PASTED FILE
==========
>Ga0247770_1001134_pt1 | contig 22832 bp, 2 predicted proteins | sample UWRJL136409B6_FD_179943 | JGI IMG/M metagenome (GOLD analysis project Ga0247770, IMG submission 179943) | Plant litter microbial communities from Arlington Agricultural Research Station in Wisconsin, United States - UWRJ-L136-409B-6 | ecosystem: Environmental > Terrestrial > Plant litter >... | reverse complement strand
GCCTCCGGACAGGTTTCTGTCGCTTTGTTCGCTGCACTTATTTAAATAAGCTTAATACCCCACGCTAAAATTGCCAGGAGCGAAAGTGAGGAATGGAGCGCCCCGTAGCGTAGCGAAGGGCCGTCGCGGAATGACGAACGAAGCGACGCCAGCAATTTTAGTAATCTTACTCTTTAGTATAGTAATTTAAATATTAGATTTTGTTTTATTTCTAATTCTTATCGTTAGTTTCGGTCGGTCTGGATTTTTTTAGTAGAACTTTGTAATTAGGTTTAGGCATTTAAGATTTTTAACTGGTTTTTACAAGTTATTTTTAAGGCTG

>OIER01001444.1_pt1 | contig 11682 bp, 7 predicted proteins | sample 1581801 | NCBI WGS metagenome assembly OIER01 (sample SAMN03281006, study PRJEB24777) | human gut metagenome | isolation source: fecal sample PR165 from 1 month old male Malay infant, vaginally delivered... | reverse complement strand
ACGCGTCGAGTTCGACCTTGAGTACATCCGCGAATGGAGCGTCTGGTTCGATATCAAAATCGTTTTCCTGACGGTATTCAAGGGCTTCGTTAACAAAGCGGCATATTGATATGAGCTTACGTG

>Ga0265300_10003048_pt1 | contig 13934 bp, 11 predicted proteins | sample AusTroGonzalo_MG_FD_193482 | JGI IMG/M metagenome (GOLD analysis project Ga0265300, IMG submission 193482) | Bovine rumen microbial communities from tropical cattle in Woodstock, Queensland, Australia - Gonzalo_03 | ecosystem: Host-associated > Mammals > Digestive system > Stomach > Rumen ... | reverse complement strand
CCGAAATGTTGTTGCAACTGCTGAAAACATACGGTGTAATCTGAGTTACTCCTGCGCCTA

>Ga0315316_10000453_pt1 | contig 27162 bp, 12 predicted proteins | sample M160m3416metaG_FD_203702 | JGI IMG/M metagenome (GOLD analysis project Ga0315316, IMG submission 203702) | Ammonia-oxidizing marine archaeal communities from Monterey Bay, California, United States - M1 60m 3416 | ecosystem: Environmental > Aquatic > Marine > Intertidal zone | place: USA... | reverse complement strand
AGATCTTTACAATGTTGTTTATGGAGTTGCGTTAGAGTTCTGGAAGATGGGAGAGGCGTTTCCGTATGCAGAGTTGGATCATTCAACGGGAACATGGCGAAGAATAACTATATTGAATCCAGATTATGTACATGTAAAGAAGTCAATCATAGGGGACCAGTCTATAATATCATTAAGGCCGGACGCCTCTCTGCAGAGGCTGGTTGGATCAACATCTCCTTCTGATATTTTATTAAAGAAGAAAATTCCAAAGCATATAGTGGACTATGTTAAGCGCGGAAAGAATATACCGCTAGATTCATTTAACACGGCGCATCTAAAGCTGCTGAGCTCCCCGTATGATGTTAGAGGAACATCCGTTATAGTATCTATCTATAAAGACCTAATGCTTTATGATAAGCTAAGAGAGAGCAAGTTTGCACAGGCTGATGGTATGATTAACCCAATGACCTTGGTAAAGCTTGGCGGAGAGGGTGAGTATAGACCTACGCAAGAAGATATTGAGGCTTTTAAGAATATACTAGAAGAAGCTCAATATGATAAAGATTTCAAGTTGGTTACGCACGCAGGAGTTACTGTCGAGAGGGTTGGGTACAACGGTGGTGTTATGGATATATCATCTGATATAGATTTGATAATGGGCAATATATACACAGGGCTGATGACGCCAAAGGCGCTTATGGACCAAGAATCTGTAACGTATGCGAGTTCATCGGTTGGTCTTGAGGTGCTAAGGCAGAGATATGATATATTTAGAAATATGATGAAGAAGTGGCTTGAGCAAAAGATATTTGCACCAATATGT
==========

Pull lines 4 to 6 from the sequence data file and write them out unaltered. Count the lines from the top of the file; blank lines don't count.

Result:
ACGCGTCGAGTTCGACCTTGAGTACATCCGCGAATGGAGCGTCTGGTTCGATATCAAAATCGTTTTCCTGACGGTATTCAAGGGCTTCGTTAACAAAGCGGCATATTGATATGAGCTTACGTG

>Ga0265300_10003048_pt1 | contig 13934 bp, 11 predicted proteins | sample AusTroGonzalo_MG_FD_193482 | JGI IMG/M metagenome (GOLD analysis project Ga0265300, IMG submission 193482) | Bovine rumen microbial communities from tropical cattle in Woodstock, Queensland, Australia - Gonzalo_03 | ecosystem: Host-associated > Mammals > Digestive system > Stomach > Rumen ... | reverse complement strand
CCGAAATGTTGTTGCAACTGCTGAAAACATACGGTGTAATCTGAGTTACTCCTGCGCCTA